• The New Yorker | Jia Tolentino | 11/27/19 | 11 min
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      The New Yorker
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      6 days ago

      Ten. Jia Tolentino is one of the best living journalists. @turtlebubble yes yes yes!

      Tolentino, by the way, is the top writer on Readup. (I’m number two. Previously we were tied. I loved seeing our names next to each other.)

      Anyway, she’s obviously a way better writer than me, and probably better than almost every other writer on the planet, except, maybe, for a few poets or something. Sentences like this, out of nowhere, put me over the top:

      Social media exacerbates two competing impulses in the performance of one’s everyday self: aspiration and honesty.

      @turtlebubble, any time you post a Tolentino article, consider a guaranteed read from me ;)

    • The New Yorker | Martha Serpas | 2/24/14 | 2 min
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      1 week ago

      Next-level use of parenthesis

    • The New York Times Company | Tristan Harris | 12/5/19 | 5 min
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      1 week ago

      Giving it a 10 because I want everyone to read it.

      “With our Paleolithic instincts, we’re simply unable to resist technology’s gifts.”

      Not true. I love my Paleolithic instincts and I know, from personal experience, that we’re capable of being bigger than our prehistoric impulses, and keeping them in check.

      “That’s because our Paleolithic brains aren’t built for omniscient awareness of the world’s suffering.”

      Also not true, or at least I want more proof. I wasn’t born knowing that humans are going extinct, but it’s beside the point anyway. Humans since the dawn of time have witnessed suffering unlike anything I can imagine in my most hellish nightmares.

      “Our online news feeds aggregate all of the world’s pain and cruelty, dragging our brains into a kind of learned helplessness. Technology that provides us with near-complete knowledge without a commensurate level of agency isn’t humane.”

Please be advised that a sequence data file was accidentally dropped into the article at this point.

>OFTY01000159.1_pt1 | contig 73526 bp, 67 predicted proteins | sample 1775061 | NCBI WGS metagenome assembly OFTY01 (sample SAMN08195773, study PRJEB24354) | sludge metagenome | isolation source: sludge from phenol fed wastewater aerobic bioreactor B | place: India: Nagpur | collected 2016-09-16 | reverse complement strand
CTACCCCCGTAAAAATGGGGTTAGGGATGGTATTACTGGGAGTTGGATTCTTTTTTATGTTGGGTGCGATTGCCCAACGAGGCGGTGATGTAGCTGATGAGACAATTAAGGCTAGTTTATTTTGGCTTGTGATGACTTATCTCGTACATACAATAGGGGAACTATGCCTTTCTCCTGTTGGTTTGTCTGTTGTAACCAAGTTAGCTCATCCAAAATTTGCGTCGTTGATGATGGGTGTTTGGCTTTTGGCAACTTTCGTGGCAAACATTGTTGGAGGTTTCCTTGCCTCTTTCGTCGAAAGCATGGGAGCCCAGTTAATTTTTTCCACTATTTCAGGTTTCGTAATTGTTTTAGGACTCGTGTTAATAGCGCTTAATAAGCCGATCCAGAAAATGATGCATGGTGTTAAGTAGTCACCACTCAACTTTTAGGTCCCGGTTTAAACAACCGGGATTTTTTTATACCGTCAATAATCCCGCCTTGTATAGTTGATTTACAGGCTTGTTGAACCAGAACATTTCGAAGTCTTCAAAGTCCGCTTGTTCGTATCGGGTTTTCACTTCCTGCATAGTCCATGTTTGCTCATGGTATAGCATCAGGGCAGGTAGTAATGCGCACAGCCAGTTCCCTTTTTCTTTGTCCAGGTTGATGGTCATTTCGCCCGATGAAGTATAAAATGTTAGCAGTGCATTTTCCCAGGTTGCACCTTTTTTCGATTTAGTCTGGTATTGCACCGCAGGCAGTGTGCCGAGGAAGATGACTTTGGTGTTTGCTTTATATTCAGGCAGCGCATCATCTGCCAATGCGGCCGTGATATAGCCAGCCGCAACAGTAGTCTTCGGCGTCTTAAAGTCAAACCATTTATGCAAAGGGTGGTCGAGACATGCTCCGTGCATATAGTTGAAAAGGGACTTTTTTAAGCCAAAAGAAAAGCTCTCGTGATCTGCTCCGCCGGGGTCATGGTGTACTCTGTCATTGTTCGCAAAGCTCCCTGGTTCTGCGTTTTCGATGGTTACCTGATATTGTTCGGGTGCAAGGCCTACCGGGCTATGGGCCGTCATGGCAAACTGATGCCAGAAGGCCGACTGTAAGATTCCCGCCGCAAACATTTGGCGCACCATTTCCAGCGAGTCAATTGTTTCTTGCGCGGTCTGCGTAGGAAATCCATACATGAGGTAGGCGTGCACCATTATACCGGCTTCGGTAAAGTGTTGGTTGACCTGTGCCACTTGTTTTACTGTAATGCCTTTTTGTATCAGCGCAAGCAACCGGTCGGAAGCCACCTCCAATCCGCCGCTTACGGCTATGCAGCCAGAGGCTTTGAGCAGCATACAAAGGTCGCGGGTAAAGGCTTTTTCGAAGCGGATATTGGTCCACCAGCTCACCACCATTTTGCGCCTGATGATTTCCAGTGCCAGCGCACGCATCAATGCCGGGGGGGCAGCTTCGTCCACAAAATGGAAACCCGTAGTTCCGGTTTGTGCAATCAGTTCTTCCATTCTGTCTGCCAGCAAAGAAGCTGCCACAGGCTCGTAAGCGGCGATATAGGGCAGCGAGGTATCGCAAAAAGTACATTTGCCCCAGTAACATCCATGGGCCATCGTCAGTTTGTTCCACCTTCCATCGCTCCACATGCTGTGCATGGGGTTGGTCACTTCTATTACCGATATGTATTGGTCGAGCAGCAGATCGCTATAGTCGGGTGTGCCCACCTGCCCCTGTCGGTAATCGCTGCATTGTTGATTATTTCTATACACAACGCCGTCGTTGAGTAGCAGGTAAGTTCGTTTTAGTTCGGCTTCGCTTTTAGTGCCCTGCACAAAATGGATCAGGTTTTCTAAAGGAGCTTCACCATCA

We’re better than this. The problem isn’t de-sensitization. We don’t need to soften reality. We need more brave souls to dive into the wreck, to make sense of things, and steer us forward. We aren’t helpless!

      “Our Paleolithic brains also aren’t wired for truth-seeking.”

      Where is Tristan coming up with this?

      “Simply put, technology has outmatched our brains, diminishing our capacity to address the world’s most pressing challenges.”

      Aiight, bro. You’re free to believe that, but I’m still on team human. We’re bigger and better than this, by a longshot.

    • The New York Times Company | Jamie Lauren Keiles | 11/27/19 | 38 min
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      1 week ago

      I really wasn't expecting to enjoy this one as much as I did. I definitely wasn't expecting to finish it.

    • The Baffler | 11/4/19 | 25 min
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      The Baffler
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      1 week ago

      Non-fiction about pre-historical humans. With a specific focus on how we see ourselves, then and now.

      Oh man, I really loved this. And I really really loved the ending. I think I get the joke! Like, for real. I’m just sitting here laughing at how silly (and awesome!) humans are. :P

    • year of the meteor | 15 min
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      1 week ago

      Awesome sci-fi short story. Zippy and interesting. Loved it.

    • POLITICO | 29 min
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      1 week ago

      Gotta get this guy on Readup! One day!

      Obama has the most followed Twitter account in the world, but rather than use it as a political weapon, he acts more like a celebrity social media influencer. He’s also a social media skeptic. One of his recent book recommendations was The Shallows, Nicholas Carr’s examination of how the internet is turning our brains to mush. While many of his closest advisers are well-known Twitter combatants, Obama has consistently voiced skepticism about the partisan “siloing” that social media encourages.

    • The New York Times Company | Annalee Newitz | 11/30/19 | 15 min
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      The New York Times Company